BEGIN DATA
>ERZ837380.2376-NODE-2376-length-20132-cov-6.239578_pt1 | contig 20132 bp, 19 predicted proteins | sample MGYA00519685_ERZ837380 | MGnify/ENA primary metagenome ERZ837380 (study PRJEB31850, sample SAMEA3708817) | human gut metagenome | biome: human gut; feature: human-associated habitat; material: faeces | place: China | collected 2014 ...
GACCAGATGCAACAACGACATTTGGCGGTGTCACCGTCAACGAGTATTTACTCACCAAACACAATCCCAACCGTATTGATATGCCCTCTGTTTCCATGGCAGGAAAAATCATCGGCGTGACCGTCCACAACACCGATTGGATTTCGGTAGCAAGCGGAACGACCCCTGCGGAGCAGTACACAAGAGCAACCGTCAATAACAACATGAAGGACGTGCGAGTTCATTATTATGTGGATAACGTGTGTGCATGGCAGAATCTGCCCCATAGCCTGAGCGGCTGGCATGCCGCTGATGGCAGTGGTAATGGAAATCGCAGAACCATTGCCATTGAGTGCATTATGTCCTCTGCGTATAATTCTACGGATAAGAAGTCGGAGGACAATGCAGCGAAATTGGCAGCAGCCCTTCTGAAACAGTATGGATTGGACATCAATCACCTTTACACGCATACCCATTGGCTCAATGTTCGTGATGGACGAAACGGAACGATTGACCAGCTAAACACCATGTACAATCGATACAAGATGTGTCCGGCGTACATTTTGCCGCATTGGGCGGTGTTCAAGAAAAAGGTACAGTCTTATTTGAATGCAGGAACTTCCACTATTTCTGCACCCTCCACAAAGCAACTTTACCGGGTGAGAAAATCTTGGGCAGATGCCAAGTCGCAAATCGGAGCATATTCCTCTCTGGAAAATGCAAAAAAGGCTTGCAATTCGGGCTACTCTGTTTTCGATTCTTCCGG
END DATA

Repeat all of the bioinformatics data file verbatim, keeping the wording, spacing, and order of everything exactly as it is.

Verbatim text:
>ERZ837380.2376-NODE-2376-length-20132-cov-6.239578_pt1 | contig 20132 bp, 19 predicted proteins | sample MGYA00519685_ERZ837380 | MGnify/ENA primary metagenome ERZ837380 (study PRJEB31850, sample SAMEA3708817) | human gut metagenome | biome: human gut; feature: human-associated habitat; material: faeces | place: China | collected 2014 ...
GACCAGATGCAACAACGACATTTGGCGGTGTCACCGTCAACGAGTATTTACTCACCAAACACAATCCCAACCGTATTGATATGCCCTCTGTTTCCATGGCAGGAAAAATCATCGGCGTGACCGTCCACAACACCGATTGGATTTCGGTAGCAAGCGGAACGACCCCTGCGGAGCAGTACACAAGAGCAACCGTCAATAACAACATGAAGGACGTGCGAGTTCATTATTATGTGGATAACGTGTGTGCATGGCAGAATCTGCCCCATAGCCTGAGCGGCTGGCATGCCGCTGATGGCAGTGGTAATGGAAATCGCAGAACCATTGCCATTGAGTGCATTATGTCCTCTGCGTATAATTCTACGGATAAGAAGTCGGAGGACAATGCAGCGAAATTGGCAGCAGCCCTTCTGAAACAGTATGGATTGGACATCAATCACCTTTACACGCATACCCATTGGCTCAATGTTCGTGATGGACGAAACGGAACGATTGACCAGCTAAACACCATGTACAATCGATACAAGATGTGTCCGGCGTACATTTTGCCGCATTGGGCGGTGTTCAAGAAAAAGGTACAGTCTTATTTGAATGCAGGAACTTCCACTATTTCTGCACCCTCCACAAAGCAACTTTACCGGGTGAGAAAATCTTGGGCAGATGCCAAGTCGCAAATCGGAGCATATTCCTCTCTGGAAAATGCAAAAAAGGCTTGCAATTCGGGCTACTCTGTTTTCGATTCTTCCGG